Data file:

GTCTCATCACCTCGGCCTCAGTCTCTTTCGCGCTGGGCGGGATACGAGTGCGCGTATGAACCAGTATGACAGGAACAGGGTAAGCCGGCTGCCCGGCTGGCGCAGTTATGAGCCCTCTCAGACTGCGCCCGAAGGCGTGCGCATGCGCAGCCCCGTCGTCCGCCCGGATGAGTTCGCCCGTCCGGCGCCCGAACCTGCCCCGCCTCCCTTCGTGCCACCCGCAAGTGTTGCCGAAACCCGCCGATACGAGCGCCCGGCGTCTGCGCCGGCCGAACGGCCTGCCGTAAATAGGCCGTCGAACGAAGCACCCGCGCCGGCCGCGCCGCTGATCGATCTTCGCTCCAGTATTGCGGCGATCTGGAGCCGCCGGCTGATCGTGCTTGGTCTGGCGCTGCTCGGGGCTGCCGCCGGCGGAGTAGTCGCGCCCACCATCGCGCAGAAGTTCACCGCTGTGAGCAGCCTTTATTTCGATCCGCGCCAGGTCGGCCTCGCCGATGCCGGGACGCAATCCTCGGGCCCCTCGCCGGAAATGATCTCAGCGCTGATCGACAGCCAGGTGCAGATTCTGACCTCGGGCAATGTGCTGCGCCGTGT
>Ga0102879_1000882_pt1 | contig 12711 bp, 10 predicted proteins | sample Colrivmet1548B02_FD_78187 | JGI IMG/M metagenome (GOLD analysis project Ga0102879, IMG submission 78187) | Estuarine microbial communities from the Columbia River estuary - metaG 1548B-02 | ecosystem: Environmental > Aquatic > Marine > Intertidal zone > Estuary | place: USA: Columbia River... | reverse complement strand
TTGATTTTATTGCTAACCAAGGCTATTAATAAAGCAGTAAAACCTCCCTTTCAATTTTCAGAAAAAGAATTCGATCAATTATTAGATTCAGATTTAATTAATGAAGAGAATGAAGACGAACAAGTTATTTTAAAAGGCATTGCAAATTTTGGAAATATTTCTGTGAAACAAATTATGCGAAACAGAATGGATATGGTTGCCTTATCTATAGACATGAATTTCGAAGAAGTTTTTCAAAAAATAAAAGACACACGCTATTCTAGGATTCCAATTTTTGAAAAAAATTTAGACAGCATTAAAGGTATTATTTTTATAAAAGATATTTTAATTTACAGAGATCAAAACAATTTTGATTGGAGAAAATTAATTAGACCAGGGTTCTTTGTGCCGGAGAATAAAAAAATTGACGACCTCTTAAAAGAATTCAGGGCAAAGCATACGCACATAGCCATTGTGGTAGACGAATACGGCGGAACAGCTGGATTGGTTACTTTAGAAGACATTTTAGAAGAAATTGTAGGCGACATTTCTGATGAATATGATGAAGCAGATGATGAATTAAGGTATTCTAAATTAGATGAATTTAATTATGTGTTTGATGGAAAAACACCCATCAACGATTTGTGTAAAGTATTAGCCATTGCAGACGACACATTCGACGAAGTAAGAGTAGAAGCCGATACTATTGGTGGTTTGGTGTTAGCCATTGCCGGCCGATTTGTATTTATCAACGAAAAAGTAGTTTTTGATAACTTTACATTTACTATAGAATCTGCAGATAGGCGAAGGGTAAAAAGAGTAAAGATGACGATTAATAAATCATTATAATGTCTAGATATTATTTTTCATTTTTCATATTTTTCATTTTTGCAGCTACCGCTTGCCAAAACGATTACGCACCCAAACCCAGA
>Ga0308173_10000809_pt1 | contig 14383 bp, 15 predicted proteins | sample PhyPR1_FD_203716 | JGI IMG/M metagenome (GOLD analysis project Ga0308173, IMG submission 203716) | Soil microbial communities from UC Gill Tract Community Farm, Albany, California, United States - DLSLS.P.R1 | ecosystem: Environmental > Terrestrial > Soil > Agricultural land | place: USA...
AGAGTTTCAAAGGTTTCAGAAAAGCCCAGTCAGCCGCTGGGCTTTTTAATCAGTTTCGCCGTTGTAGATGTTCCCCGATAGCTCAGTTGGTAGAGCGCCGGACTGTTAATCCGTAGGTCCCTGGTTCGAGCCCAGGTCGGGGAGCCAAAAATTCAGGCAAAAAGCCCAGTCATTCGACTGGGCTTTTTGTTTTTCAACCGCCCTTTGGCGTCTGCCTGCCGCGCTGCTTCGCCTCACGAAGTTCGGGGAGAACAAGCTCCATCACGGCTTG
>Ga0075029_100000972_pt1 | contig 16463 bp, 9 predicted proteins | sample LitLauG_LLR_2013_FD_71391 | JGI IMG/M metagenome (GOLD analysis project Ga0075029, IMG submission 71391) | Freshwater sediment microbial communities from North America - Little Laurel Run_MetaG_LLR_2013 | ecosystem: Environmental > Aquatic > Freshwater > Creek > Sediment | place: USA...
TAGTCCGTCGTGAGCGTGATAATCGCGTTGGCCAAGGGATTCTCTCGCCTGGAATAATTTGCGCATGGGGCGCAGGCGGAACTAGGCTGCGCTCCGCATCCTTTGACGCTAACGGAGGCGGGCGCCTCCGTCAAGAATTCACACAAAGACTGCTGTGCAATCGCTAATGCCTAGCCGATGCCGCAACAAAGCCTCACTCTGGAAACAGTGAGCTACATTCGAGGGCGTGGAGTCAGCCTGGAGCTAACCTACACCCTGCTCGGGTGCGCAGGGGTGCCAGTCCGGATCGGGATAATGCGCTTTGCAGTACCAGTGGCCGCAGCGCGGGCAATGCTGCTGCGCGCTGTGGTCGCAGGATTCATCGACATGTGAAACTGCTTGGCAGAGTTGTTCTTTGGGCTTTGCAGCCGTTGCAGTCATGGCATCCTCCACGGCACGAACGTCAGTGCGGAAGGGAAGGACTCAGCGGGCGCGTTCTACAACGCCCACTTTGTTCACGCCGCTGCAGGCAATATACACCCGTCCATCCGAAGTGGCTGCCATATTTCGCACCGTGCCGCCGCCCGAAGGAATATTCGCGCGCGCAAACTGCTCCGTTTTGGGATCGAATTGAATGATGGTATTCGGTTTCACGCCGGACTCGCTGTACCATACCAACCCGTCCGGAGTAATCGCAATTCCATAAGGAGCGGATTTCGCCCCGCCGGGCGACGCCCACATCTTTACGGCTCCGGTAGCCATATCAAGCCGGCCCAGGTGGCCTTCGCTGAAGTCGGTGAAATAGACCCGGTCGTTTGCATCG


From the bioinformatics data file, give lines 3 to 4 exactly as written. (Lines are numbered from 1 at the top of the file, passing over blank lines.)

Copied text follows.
TTGATTTTATTGCTAACCAAGGCTATTAATAAAGCAGTAAAACCTCCCTTTCAATTTTCAGAAAAAGAATTCGATCAATTATTAGATTCAGATTTAATTAATGAAGAGAATGAAGACGAACAAGTTATTTTAAAAGGCATTGCAAATTTTGGAAATATTTCTGTGAAACAAATTATGCGAAACAGAATGGATATGGTTGCCTTATCTATAGACATGAATTTCGAAGAAGTTTTTCAAAAAATAAAAGACACACGCTATTCTAGGATTCCAATTTTTGAAAAAAATTTAGACAGCATTAAAGGTATTATTTTTATAAAAGATATTTTAATTTACAGAGATCAAAACAATTTTGATTGGAGAAAATTAATTAGACCAGGGTTCTTTGTGCCGGAGAATAAAAAAATTGACGACCTCTTAAAAGAATTCAGGGCAAAGCATACGCACATAGCCATTGTGGTAGACGAATACGGCGGAACAGCTGGATTGGTTACTTTAGAAGACATTTTAGAAGAAATTGTAGGCGACATTTCTGATGAATATGATGAAGCAGATGATGAATTAAGGTATTCTAAATTAGATGAATTTAATTATGTGTTTGATGGAAAAACACCCATCAACGATTTGTGTAAAGTATTAGCCATTGCAGACGACACATTCGACGAAGTAAGAGTAGAAGCCGATACTATTGGTGGTTTGGTGTTAGCCATTGCCGGCCGATTTGTATTTATCAACGAAAAAGTAGTTTTTGATAACTTTACATTTACTATAGAATCTGCAGATAGGCGAAGGGTAAAAAGAGTAAAGATGACGATTAATAAATCATTATAATGTCTAGATATTATTTTTCATTTTTCATATTTTTCATTTTTGCAGCTACCGCTTGCCAAAACGATTACGCACCCAAACCCAGA
>Ga0308173_10000809_pt1 | contig 14383 bp, 15 predicted proteins | sample PhyPR1_FD_203716 | JGI IMG/M metagenome (GOLD analysis project Ga0308173, IMG submission 203716) | Soil microbial communities from UC Gill Tract Community Farm, Albany, California, United States - DLSLS.P.R1 | ecosystem: Environmental > Terrestrial > Soil > Agricultural land | place: USA...